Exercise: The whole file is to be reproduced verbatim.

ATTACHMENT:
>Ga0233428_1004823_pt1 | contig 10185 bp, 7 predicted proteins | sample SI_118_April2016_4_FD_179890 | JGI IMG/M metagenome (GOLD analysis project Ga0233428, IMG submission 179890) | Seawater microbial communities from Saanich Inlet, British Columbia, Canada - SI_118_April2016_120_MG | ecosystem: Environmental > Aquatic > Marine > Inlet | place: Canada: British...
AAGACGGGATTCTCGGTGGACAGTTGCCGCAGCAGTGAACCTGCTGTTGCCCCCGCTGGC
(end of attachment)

>Ga0233428_1004823_pt1 | contig 10185 bp, 7 predicted proteins | sample SI_118_April2016_4_FD_179890 | JGI IMG/M metagenome (GOLD analysis project Ga0233428, IMG submission 179890) | Seawater microbial communities from Saanich Inlet, British Columbia, Canada - SI_118_April2016_120_MG | ecosystem: Environmental > Aquatic > Marine > Inlet | place: Canada: British...
AAGACGGGATTCTCGGTGGACAGTTGCCGCAGCAGTGAACCTGCTGTTGCCCCCGCTGGC